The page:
I have been looking for a library that can execute an ARP (Address Resolution Protocol) command to return a list of connected devices on the network. The idea is that it would send the request to the gateway and get a list of MAC addresses of currently connected devices as a sort of "who's home" request.

I have searched around Arduino's libraries and have not found any that specifically perform this type of functionality so I was hoping that maybe it was available in a function within a broader networking library.

The particular networking interface (wifi via ESP8266/ESP32 or Ethernet) does not matter as I have not chosen a specific board for the job yet. I'm interested in any library solution that would allow me to poll the gateway to see which devices are currently online without having to buy a special device like FingBox.

Any recommendations for a library that includes this functionality or an approach that would allow me to send ARP commands over the network?

  • 1
    the way i do this is by looping from 0 to 255 and scanning each local IP.
    – dandavis
    Commented Jan 20, 2020 at 5:28
  • @dandavis, I feel like that's what the DOS arp command and apps like Fing do as well. I'm thinking something like WiFi.ping()
    – tshimkus
    Commented Jan 20, 2020 at 17:15

2 Answers 2


ARP isn't generally used the way you described. Per the spec, to resolve an IP address into a MAC address, you broadcast an ARP request for the IP address, and receive a unicast response from the host whose address it is - not a router. It also only resolves a single IP address in one request; it doesn't return the contents of the entire ARP cache.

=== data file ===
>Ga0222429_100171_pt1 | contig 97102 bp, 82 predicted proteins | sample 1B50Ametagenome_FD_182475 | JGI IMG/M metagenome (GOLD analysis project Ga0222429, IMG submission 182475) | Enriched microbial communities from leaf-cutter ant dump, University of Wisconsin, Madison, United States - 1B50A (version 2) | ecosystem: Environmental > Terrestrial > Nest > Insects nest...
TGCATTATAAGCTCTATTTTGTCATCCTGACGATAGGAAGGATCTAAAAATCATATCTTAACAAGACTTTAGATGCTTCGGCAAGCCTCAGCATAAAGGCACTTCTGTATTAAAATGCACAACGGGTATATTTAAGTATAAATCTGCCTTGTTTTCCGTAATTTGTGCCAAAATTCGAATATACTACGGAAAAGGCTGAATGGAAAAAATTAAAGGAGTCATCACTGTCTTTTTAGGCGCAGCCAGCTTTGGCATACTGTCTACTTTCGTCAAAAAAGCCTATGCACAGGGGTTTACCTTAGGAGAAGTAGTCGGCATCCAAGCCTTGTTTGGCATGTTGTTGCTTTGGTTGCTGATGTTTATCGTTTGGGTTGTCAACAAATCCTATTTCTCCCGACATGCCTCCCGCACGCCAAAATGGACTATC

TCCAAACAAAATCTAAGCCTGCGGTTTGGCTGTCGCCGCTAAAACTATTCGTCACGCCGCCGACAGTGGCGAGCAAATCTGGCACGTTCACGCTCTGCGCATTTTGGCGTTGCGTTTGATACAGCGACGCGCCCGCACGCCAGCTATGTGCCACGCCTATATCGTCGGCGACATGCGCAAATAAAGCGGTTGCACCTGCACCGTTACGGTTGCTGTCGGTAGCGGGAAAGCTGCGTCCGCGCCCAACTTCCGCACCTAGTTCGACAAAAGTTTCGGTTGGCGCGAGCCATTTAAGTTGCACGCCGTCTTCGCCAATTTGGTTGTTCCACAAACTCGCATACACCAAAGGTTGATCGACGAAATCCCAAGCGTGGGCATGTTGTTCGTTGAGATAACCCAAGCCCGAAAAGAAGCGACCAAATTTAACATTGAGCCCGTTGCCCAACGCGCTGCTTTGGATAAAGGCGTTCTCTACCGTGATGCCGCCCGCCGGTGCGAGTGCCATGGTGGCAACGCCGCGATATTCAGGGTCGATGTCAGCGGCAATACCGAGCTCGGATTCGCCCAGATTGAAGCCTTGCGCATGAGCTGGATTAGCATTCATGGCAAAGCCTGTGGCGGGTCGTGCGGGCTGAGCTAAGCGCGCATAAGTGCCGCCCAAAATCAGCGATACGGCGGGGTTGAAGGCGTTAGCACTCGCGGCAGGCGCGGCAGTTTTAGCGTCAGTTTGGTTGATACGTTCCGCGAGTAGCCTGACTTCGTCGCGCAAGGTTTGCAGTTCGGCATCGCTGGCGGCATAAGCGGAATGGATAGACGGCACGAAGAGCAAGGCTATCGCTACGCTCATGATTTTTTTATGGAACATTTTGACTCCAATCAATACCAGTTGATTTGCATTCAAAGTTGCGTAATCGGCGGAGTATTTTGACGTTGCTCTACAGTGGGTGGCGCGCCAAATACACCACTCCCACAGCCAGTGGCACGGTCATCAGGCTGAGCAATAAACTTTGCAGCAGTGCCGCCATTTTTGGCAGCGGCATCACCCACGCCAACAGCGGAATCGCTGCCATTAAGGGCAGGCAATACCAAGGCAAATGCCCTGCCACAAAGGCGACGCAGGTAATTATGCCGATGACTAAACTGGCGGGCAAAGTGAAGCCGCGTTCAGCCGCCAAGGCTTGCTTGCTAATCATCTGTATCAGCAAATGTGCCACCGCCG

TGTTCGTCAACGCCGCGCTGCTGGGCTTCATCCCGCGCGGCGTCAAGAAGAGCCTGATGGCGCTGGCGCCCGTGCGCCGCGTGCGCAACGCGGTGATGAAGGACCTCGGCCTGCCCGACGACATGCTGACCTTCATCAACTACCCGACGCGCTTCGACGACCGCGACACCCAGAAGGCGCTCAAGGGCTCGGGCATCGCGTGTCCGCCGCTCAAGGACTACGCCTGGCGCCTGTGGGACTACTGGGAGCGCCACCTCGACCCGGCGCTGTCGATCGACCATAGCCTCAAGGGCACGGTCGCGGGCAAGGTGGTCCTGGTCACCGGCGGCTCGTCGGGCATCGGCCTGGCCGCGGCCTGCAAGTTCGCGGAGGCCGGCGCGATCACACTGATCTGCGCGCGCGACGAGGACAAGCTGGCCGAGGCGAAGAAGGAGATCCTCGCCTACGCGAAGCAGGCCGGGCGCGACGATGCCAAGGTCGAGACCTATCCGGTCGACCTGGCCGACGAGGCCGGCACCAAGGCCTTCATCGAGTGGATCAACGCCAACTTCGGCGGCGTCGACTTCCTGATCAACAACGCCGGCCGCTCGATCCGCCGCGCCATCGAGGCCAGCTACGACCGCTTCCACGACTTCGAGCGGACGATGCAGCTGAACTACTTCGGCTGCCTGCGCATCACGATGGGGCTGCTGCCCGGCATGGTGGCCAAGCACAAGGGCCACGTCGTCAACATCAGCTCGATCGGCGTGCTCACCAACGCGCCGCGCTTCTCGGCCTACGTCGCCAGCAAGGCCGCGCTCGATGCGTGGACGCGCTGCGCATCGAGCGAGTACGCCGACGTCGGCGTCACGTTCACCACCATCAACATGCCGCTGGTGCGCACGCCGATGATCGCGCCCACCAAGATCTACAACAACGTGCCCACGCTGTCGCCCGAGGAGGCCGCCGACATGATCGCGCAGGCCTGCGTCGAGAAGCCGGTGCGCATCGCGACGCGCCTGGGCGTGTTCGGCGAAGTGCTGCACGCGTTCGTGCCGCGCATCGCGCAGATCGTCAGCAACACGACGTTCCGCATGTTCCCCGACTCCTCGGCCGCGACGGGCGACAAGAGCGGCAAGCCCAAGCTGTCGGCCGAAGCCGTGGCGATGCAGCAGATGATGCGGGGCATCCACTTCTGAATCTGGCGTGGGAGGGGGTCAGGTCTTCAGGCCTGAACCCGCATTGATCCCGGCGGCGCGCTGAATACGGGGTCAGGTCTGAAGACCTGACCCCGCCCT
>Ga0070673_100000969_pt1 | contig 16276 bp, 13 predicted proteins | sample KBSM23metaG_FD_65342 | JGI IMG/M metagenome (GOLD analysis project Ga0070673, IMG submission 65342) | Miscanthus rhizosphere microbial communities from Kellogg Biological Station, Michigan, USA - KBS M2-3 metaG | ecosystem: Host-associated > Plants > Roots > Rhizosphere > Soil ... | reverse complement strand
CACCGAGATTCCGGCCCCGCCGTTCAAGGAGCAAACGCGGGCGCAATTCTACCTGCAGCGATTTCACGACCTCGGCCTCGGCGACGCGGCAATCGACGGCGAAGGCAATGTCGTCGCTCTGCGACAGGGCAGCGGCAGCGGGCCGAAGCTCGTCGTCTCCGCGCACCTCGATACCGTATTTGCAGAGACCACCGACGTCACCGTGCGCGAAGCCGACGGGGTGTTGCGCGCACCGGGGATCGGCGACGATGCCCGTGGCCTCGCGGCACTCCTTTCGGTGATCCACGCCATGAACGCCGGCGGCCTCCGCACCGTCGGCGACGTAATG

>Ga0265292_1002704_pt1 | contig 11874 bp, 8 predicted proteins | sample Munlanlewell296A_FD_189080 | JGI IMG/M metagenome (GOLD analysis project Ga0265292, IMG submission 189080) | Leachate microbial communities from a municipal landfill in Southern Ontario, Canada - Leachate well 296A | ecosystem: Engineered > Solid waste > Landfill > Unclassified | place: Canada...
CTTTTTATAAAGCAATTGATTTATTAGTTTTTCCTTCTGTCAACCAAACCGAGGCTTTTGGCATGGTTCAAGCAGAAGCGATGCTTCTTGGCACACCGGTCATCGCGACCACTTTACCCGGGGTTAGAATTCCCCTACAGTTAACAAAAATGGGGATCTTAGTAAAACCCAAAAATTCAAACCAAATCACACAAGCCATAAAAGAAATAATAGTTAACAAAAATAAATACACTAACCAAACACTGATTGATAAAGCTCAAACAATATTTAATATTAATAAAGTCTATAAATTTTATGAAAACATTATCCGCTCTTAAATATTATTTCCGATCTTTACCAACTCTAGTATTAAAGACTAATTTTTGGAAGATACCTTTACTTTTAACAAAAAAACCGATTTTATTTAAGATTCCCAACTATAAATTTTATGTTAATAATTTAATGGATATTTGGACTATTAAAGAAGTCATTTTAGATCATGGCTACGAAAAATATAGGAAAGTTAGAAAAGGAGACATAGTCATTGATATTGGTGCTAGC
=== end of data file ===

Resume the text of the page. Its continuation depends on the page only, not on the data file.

While you could potentially unicast ARP requests to a router, it's anybody's guess as to whether the router would respond - it's not required to. By spec only the computer who's IP address is being queried should respond - so a router should not unless you've sent it an ARP request for its IP address. You'd also have to send one request for each IP address in the range specified by the LAN's network mask.

You're better off using SNMP, if the router supports it. SNMP can read the router's entire ARP cache with very little overhead (and very few packet exchanges).

The are SNMP implementations for the ESP32 and ESP8266, but they're likely to be difficult to use. Googling will find them for you.

  • Thanks, I'll take a look for SNMP libraries. I thought ARP was the name of the protocol that returns the routing tables as that is the DOS command that returns the list of connected devices. MAC addressing would be most useful as device IPs are generally subject to change.
    – tshimkus
    Commented Jan 16, 2020 at 4:53
  • It is the name of that command, but what it returns isn't a routing table, it's the MAC address translation table of the computer you run it on, not the router. The protocol is different from the command.
    – romkey
    Commented Jan 16, 2020 at 4:55

I was searching for the same function but I think you don't need to query the gateway.

My idea is to loop through all the valid ip addresses, send a ping to each one (it does not matter if they don't answer the ping), and we should have the MAC for this ip. Then check if this MAC is in a list saved in some non volatile space (may be an sd card) and if it's not in the "known peers" list, add it and send a message warning about a new device added to the network. Using the MAC address instead of the ip for identifying the devices should avoid problems with dynamic ips recognized as new.

Your Answer

By clicking “Post Your Answer”, you agree to our terms of service and acknowledge you have read our privacy policy.

Not the answer you're looking for? Browse other questions tagged or ask your own question.